- Chicago, IL
- Last Record: 2012-10-29 22:10:38 +0100
- Joined: Aug 24, 2012
*** NOTE: As this story is getting a bit long, I'm breaking it up so it's easier to digest here and so that pieces are coming out as I write them. The beginning lives here: http://www.hitrecord.org/records/893490 I'll think about combining them when I find out where it ends ***
Penderghast Manor developed a reputation among the locals. Bedtime stories told tales of ghosts and curses. Children crept to the doorstep in the dead of night on dares. Whether they believed the house was haunted or not, everyone seemed to agree it was creepy: a black mark on their otherwise cheerful neat rows of tiny houses.
The house had been empty since Priscilla’s great, great, great (great? She’d lost count) grandson James had married and his new wife found the drafty hallways and dusty tapestries in direct contrast with her more modern sensibilities.
Priscilla spent her days and nights testing her non-corporeal limits by teaching herself to interact with objects around her and occasionally lending credence to the tales the neighbors told. As a result the last heir to Penderghast Manor found a shortage of interested buyers. Those that got as close as the front porch was greeted with cold spots, creaking doors, and distant footsteps. In the face of more determined suitors, Priscilla let out occasional whispers and wails.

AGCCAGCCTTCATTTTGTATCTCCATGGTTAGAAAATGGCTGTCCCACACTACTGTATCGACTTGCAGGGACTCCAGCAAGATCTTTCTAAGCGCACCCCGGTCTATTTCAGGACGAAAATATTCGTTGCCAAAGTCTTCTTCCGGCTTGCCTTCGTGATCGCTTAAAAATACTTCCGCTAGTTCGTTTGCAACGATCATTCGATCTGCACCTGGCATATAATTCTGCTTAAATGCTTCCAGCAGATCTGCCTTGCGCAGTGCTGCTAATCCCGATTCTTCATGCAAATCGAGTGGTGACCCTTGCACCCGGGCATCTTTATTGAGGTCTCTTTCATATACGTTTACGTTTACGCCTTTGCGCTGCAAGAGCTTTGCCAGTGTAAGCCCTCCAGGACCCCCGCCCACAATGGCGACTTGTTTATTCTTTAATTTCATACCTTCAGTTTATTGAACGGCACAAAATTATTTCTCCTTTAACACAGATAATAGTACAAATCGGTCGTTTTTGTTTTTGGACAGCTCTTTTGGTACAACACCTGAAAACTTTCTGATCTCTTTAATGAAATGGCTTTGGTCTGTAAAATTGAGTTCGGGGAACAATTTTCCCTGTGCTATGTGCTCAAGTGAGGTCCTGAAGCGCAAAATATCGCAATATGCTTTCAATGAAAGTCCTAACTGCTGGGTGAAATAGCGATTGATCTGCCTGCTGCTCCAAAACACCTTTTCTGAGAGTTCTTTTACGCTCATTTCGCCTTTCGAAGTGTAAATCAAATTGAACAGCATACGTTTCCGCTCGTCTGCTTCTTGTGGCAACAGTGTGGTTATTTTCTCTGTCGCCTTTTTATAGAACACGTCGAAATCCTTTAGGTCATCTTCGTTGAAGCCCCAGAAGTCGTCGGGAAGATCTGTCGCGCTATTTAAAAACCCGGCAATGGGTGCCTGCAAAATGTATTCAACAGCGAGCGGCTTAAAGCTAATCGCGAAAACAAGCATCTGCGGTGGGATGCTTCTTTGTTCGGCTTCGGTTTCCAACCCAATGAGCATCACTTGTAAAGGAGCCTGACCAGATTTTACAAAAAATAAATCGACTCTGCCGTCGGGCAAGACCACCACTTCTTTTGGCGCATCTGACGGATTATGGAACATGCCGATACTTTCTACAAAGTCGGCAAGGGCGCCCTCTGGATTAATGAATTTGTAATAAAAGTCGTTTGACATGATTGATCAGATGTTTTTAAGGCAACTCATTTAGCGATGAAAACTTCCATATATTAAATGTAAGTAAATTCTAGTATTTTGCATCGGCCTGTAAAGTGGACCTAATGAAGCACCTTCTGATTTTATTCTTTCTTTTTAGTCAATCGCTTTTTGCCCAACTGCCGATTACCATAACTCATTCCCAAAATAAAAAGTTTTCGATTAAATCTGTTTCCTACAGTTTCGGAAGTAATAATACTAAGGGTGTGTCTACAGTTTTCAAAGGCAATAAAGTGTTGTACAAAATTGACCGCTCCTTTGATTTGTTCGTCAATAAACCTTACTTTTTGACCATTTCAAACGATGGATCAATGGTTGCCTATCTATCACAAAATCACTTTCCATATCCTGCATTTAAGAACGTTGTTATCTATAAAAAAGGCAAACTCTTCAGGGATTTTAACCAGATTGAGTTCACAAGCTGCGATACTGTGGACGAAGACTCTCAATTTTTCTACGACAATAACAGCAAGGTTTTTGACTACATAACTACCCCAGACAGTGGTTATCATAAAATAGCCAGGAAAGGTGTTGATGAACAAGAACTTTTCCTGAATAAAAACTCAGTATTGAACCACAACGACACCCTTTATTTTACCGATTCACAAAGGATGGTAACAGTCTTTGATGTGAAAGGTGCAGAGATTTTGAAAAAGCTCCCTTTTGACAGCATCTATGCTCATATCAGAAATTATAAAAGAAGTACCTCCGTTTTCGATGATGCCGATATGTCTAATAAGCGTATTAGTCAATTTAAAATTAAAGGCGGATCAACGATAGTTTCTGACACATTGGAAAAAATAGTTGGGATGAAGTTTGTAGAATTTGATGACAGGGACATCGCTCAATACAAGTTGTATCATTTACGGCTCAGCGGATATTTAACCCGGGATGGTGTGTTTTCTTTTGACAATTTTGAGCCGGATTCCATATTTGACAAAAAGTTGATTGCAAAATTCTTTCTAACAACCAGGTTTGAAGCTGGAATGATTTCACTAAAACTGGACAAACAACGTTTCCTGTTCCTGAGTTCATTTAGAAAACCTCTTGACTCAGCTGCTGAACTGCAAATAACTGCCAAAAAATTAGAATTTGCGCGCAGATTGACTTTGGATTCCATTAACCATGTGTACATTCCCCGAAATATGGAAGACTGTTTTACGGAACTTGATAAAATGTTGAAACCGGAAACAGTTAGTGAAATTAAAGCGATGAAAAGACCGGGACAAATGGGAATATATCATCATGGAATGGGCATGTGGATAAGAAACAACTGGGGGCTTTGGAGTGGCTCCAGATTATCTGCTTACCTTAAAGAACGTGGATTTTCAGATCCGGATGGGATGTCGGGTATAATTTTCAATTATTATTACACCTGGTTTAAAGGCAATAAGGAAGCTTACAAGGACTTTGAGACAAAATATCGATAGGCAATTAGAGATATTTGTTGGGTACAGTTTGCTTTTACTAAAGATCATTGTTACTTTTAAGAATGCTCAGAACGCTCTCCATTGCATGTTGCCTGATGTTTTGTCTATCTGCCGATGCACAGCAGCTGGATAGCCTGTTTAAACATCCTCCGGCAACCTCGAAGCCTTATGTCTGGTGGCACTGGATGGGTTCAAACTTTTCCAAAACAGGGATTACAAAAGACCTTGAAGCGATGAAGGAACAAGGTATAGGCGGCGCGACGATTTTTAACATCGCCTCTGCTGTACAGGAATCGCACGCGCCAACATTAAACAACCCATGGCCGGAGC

James found the entire situation entirely infuriating. Priscilla, in turn, found his frustration entirely entertaining. After years of viewings and attempted sales and weeks after the last potential purchaser had inexplicably bolted out the front door white as a sheet, Priscilla thought James had likely given up. She was in her father’s study attempting to move books off the shelf when suddenly she heard the rattle of keys in the front door.
Priscilla drifted to the window and saw Eugene Smiley, the relator, on the porch accompanied by a tall man in a gray, tweed 3-piece suit and a red bowtie. He had unruly brown hair, a prominent nose, and strong jaw. For a moment Priscilla forgot her purpose and by the time she collected her thoughts the men were already in the house.
Tristan Collinsworth was a sensible man. Every attempt to drive him away from the manor was dismissed as the wind or merely an old house "settling."
Before the month was out a deal was struck and Penderghast Manor had a new resident.